On reasons to quantify

Math and Me, a Love-Hate story

I have a love-hate relationship with math. I stopped doing my homework for Kumon, the rote-practice math enrichment tutoring service, in grade 5, unbeknownst to my poor parents forking over the equivalent of my allowance every month to hard-working student markers flipping through blank worksheets. My grade 12 math teacher was awesome, and did the best to sow a passion for math in me, seeing how well I engaged and excited I could be with it all, but I could sense some vague, underexpressed disappointment when I told him I was majoring in Communication. Discrete math left its mark on me, because I let classes make their mark on me; but the final exam, filled with clear grasps of word problems and concepts and piss-poor implementations on any question requiring anything so much as resembling a calculations, soured me finally to the numbers. In this way, perhaps, I feel a great desire to be a computer scientist – since I’m in desperate need of outsourcing the heaviest lifting and counting to the machines, but I recognize enough how they tick to have an idea of where they can go.


Sometimes the arguments to mend my fences with math are nowhere to be found. Other times, they express themselves to my mind so clearly. This time, I’m blogging about it to make sure that I not only forget, but I make sure other people help me not to forget.

The reasons to quantify (in the sense of conducting rigorous, interesting quantitative research) have made one such revelation to me, somewhere between the lecture on China and the Urbanism of Ambition and the opening statements at the SCARP Symposium. It strikes me now that the minutiae of everyday life express themselves often in the unconscious, mute numbers that quietly (or sometimes, even quite loudly) describe our behaviour. We have more methods of capturing, storing, aggregating and sorting that data than we ever have previously. That means there has never been as much potential information and knowledge to be gleaned from this data ever before, to confirm, flesh out and better articulate wisdom. This wisdom may in many cases be things we already know, anecdotally, individually or even in larger organized groups, but for which we may collectively doubt, question and want to test because of its slippery, formerly difficult to illustrate nature.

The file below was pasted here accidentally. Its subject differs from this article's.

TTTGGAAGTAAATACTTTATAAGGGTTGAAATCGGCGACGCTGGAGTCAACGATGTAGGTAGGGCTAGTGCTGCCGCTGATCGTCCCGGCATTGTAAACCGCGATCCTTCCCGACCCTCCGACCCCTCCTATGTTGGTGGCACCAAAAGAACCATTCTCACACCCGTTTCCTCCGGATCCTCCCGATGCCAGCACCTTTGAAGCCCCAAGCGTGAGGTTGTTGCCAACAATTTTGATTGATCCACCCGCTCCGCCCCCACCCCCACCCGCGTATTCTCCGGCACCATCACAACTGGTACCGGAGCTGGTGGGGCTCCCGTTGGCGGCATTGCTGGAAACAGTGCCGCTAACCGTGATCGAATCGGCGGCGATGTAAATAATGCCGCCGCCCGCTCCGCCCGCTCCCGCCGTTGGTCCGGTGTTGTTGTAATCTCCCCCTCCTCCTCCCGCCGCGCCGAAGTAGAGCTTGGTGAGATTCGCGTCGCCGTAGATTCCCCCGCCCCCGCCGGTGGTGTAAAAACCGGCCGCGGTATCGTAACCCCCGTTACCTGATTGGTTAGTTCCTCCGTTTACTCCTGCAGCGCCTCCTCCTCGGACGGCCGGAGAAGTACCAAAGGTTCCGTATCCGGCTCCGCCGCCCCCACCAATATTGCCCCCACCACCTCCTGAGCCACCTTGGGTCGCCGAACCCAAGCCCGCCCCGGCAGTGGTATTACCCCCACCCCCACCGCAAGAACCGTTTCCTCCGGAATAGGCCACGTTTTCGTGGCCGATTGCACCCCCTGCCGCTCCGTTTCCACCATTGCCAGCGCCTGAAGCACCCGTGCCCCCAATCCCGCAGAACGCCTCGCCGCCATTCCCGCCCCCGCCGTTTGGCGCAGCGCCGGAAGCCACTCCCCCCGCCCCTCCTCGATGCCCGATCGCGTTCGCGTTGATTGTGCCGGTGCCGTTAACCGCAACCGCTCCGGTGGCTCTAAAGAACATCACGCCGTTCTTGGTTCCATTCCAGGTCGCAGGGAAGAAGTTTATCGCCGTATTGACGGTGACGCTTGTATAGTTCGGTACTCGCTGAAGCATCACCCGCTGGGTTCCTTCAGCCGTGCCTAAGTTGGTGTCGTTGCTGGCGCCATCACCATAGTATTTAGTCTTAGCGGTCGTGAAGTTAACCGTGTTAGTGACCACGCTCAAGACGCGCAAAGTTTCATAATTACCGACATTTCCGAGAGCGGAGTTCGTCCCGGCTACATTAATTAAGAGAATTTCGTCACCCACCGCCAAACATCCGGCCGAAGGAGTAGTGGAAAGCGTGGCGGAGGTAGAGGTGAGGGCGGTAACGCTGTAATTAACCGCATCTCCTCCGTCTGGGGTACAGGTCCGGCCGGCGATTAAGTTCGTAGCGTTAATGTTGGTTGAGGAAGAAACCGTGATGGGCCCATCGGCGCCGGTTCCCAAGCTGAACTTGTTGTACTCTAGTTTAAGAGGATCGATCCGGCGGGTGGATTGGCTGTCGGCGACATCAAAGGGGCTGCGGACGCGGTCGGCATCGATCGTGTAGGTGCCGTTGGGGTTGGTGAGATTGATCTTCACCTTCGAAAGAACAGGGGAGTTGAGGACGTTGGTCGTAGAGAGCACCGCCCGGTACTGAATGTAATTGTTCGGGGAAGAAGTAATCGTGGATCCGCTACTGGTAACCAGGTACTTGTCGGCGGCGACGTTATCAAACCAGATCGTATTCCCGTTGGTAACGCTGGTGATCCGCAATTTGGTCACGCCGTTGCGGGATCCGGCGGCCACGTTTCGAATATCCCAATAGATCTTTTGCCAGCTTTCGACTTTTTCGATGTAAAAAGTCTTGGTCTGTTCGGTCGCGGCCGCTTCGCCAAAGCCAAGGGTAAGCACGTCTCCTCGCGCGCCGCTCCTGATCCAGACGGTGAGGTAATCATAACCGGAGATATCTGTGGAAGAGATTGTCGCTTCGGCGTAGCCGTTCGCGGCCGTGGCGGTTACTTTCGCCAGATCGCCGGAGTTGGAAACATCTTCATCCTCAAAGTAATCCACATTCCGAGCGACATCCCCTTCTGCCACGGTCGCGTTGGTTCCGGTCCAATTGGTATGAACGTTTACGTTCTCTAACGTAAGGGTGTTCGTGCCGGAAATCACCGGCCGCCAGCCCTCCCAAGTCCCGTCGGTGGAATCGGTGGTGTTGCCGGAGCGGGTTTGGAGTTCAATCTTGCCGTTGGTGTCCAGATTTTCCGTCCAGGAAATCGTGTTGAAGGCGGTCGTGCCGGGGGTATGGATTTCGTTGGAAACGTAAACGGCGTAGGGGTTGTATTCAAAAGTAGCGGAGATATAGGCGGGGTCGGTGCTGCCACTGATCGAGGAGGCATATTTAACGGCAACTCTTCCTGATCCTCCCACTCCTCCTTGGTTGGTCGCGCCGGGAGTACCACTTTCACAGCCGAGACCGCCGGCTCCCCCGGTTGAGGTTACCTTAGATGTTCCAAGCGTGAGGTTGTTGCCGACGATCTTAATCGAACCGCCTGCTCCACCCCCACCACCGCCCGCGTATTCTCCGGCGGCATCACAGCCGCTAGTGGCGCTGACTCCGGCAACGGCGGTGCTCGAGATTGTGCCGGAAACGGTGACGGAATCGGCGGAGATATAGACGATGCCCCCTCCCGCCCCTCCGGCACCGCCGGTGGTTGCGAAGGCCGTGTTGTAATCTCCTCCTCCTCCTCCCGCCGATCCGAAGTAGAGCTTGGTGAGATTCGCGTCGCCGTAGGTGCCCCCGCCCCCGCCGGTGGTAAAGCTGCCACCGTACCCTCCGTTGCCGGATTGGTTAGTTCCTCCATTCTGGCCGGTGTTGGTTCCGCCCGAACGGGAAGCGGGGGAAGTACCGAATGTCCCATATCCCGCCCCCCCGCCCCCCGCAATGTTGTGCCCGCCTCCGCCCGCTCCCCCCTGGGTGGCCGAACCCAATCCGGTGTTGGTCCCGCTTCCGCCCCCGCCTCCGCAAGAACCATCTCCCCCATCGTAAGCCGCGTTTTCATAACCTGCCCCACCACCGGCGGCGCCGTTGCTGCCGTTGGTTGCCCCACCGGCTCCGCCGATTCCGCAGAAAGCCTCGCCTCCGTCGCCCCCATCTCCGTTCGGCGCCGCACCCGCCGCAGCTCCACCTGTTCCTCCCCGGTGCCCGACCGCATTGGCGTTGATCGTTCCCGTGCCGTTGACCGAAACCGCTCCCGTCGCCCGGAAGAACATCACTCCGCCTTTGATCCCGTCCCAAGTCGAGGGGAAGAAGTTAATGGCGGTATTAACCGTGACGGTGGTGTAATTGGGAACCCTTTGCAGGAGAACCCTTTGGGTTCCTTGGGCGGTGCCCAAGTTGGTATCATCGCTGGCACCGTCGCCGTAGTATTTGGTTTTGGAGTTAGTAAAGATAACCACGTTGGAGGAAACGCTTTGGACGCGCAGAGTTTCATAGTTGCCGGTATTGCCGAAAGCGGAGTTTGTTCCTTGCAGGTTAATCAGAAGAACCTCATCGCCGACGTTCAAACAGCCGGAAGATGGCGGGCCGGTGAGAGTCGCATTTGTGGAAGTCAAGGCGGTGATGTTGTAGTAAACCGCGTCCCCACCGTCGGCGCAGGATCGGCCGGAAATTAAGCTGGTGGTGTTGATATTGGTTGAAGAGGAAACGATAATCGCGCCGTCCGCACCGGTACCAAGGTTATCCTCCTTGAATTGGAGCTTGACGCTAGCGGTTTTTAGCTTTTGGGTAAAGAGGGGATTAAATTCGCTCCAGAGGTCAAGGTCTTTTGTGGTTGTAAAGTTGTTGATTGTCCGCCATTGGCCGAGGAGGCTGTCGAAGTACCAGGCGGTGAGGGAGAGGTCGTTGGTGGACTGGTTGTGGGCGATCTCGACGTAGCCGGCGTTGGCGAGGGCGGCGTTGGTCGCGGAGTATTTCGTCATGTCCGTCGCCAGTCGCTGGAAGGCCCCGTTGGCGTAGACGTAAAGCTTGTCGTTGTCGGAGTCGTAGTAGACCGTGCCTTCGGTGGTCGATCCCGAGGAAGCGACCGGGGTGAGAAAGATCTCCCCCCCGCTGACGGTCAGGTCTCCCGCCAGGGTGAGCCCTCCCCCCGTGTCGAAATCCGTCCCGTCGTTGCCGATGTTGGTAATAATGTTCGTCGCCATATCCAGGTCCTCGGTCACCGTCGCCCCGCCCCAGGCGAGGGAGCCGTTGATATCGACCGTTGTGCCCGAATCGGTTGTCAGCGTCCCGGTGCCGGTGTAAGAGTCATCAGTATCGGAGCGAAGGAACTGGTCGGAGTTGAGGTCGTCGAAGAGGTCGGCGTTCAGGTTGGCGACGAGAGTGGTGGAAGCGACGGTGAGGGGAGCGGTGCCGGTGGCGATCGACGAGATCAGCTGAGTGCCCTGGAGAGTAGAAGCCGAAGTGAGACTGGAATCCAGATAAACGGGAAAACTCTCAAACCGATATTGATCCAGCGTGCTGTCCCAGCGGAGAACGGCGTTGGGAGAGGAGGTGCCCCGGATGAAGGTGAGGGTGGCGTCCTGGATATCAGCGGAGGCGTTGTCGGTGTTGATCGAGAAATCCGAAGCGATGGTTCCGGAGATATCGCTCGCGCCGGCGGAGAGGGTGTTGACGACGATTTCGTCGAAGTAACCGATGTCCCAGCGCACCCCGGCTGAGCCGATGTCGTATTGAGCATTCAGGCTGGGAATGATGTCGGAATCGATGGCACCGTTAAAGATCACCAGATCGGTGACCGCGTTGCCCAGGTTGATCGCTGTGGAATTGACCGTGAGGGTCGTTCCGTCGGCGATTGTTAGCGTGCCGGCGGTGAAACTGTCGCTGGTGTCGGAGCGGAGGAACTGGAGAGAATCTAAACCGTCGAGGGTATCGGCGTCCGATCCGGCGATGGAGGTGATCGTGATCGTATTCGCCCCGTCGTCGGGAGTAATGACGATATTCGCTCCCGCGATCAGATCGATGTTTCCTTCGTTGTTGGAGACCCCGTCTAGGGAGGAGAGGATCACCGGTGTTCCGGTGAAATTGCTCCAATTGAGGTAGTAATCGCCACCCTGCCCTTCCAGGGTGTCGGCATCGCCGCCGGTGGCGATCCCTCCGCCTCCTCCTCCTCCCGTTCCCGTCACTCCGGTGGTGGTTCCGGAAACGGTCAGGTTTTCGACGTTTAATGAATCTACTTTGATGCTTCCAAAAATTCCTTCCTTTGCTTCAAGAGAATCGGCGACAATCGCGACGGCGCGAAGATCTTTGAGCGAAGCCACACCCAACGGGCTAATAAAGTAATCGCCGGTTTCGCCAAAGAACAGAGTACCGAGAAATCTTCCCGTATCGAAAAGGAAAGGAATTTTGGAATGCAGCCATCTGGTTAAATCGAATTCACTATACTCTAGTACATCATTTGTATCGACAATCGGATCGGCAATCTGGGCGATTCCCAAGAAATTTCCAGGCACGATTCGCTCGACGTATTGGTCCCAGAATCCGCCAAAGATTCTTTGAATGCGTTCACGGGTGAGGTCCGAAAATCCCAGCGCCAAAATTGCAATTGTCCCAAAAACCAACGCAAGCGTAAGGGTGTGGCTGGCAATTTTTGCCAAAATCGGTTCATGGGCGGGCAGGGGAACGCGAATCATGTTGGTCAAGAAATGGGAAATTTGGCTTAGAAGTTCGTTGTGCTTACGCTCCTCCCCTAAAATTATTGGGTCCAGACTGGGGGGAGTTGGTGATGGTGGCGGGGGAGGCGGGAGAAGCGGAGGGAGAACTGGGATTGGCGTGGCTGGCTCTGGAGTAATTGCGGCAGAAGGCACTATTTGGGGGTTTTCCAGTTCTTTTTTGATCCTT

Untold Number Stories

I want to tell the story of the numbers that get lost in our “pressed-up-to-the-glass”-ness of living our lives – together, often in cities but also organizations, communities, or small groups – subsisting the way our parents have shown us how because it was the way it worked for them, or the ways that we have shown ourselves to work for us. As we do more in the world that is counted and always counting (by which I mean “online”), the mere act of attention, and all the things that follow – sharing, conversing, consuming, action and production – become quantifiable. It begs us to be ever attendant to the limits of what the counting tells us – not the full inner story, but the shape and form of its cruchy outsides, and the impact and influence they have, colliding and dancing with other crunchy outsides.

Before I lose myself dreaming the dream of data, I remember what I learned during a 15-page essay on artificial intelligence: the gooey insides certainly, centrally matter. Those parts that can be sensed, felt, even measured, but perhaps not counted quite so easily. Counting finds footprints, measuring is a shoe catalogue and a diagnosis of feet. This is what well-rounded research is: numbers on the ground, numbers like days, counting together into years and stacking into educated, sound decisions; and descriptions, rich with the poetry and meaning of a moment not-so-hard to imagine, a little bit of old songs we can’t help but know and new songs we don’t know we already sing. Gathering this knowledge and wisdom is not entirety and sum all of life, but if it means scaling up enrichment, engagement, enlightenment…

Which Means…

Sure, I’ll go actually read The Zen of Empirical Research now.


Stephen Rees also reminds me of the things that we don’t know that we don’t know. These things speak to us in prophesy, precursors, shifts in the wind. I get the feeling that that’s what a good grasp of history and regional comparison is for – after all, this has all happened before and it will all happen again.

One Comment

  1. don't get me started on kumon and our mathematically ignorant culture and the failure of schools :-) needless to say our child will NOT be going to kumon or anything like it

    Posted March 14, 2009 at 3:21 pm | Permalink

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